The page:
First Chapter Friday is inherently engaging, but if you’d like to help your students actively listen, then check out my bundle of graphic organizers. These are designed to allow students to color, doodle, and jot down their thoughts during reading, so that they can stay focused during the read-aloud. Each worksheet contains a variation of the question “Are you interested in reading the book?” so you can keep track of the titles, authors, and genres you students love. The bundle includes 18 different organizers so you can keep things fresh every First Chapter Friday.
10. FIRST CHAPTER FRIDAY IS FLEXIBLE ENOUGH TO WORK WHENEVER, WHEREVER (IN PERSON OR ONLINE).
While it’s fun on a Friday, the concept of reading a first chapter is flexible. It doesn’t have to be on a Friday and it doesn’t have to be a live read-aloud. Feel free to do it whenever, wherever! I have to admit that it’s most magical in person, but it’s doable in a hybrid or fully virtual environment. You can simply record yourself reading the first chapter aloud and share the video with your students.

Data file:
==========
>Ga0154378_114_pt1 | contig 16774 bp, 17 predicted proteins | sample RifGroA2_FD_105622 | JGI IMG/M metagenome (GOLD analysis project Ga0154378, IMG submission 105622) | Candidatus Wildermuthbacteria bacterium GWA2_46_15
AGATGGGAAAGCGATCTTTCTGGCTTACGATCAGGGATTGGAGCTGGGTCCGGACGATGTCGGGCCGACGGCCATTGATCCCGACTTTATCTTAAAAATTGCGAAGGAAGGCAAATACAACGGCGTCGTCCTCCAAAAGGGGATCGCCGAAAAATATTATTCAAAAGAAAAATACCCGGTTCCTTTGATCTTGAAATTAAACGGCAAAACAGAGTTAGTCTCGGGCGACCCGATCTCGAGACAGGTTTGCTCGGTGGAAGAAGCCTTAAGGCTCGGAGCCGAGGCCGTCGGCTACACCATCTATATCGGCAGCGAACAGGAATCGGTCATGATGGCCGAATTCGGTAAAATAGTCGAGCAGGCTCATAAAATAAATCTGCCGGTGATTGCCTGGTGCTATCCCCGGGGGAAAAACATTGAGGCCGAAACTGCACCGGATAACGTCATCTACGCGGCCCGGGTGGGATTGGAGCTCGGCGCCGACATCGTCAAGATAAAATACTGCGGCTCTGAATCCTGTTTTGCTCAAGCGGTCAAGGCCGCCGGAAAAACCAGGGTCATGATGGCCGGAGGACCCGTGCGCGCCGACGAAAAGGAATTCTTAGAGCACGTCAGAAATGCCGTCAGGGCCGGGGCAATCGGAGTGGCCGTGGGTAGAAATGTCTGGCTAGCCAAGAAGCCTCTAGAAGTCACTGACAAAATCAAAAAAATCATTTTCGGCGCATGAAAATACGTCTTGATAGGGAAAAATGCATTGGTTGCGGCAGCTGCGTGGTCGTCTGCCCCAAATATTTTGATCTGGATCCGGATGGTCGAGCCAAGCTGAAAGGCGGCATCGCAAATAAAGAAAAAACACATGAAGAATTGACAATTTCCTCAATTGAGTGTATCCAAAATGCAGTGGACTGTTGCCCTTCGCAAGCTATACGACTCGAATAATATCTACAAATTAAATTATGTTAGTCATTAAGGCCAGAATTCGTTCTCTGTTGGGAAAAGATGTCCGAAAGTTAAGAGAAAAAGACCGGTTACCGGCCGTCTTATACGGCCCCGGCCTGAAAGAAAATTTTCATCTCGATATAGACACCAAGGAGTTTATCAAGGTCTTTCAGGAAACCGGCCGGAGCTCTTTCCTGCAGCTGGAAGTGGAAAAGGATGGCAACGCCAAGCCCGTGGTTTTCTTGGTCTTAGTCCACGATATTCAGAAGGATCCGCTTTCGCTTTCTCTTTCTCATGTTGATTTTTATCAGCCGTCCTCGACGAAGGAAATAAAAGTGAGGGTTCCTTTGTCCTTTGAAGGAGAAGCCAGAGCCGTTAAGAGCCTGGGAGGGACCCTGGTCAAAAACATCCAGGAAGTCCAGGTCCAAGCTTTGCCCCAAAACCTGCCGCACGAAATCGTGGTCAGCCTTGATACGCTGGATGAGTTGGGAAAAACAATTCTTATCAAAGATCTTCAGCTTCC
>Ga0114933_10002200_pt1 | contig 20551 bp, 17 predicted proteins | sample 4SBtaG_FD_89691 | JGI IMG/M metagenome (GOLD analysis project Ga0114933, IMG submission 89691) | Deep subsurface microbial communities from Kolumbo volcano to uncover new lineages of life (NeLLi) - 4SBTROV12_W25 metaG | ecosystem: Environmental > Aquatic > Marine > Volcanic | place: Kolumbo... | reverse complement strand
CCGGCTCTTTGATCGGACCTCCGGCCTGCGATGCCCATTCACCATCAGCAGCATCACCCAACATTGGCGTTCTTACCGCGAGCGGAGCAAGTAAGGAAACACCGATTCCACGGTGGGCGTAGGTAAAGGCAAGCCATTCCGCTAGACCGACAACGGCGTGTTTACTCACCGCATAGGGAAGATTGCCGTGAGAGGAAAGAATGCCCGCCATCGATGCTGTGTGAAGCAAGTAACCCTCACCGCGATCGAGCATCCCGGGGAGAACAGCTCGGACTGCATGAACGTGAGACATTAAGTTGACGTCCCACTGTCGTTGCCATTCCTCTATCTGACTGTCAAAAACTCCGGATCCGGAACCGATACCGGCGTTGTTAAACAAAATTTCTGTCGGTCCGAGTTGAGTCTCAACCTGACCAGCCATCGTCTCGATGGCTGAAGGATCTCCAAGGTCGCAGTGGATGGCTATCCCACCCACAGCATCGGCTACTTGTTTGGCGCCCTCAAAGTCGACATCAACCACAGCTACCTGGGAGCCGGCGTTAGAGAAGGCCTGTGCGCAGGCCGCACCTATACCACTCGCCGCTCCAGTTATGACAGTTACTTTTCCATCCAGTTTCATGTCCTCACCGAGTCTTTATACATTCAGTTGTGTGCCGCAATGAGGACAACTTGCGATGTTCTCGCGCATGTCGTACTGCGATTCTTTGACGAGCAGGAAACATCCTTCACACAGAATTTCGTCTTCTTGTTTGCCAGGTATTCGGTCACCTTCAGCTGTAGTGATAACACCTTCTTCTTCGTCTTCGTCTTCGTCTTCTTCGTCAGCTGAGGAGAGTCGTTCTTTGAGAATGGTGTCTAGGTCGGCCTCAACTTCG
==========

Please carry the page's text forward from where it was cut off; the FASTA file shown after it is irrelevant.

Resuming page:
Better yet, you might be able to find a video of the author reading the first chapter aloud. (Click HERE for a video of Jason Reynolds reading aloud the first chapter of his book Ghost). If you can’t record or find a reading, you can send students a link to a sample of the book. You can find ebook and audiobook samples on Overdrive. Audio samples are 5 minutes long, but 5 minutes should be enough to generate interest! Ultimately, First Chapter Friday is all about sharing a sneak-peek of books, so feel free to get creative with how you make this happen.
I hope this post inspires you to give First Chapter Friday a try! To check out my collection of active listening worksheets, click HERE. If you love the idea but can’t quite commit to it, then check out my blog post on an engaging and even easier alternative: Book Trailer Tuesday. I actually do both in my classroom, so students are exposed to 72 new books by the end of the year! To grab a set of free Book Trailer Tuesday links for the entire year, fill out the form below. To follow along with all of Book Trailer Tuesday and First Chapter Friday adventures, follow me over on Instagram!
For more blog posts about teaching reading, check out the links below: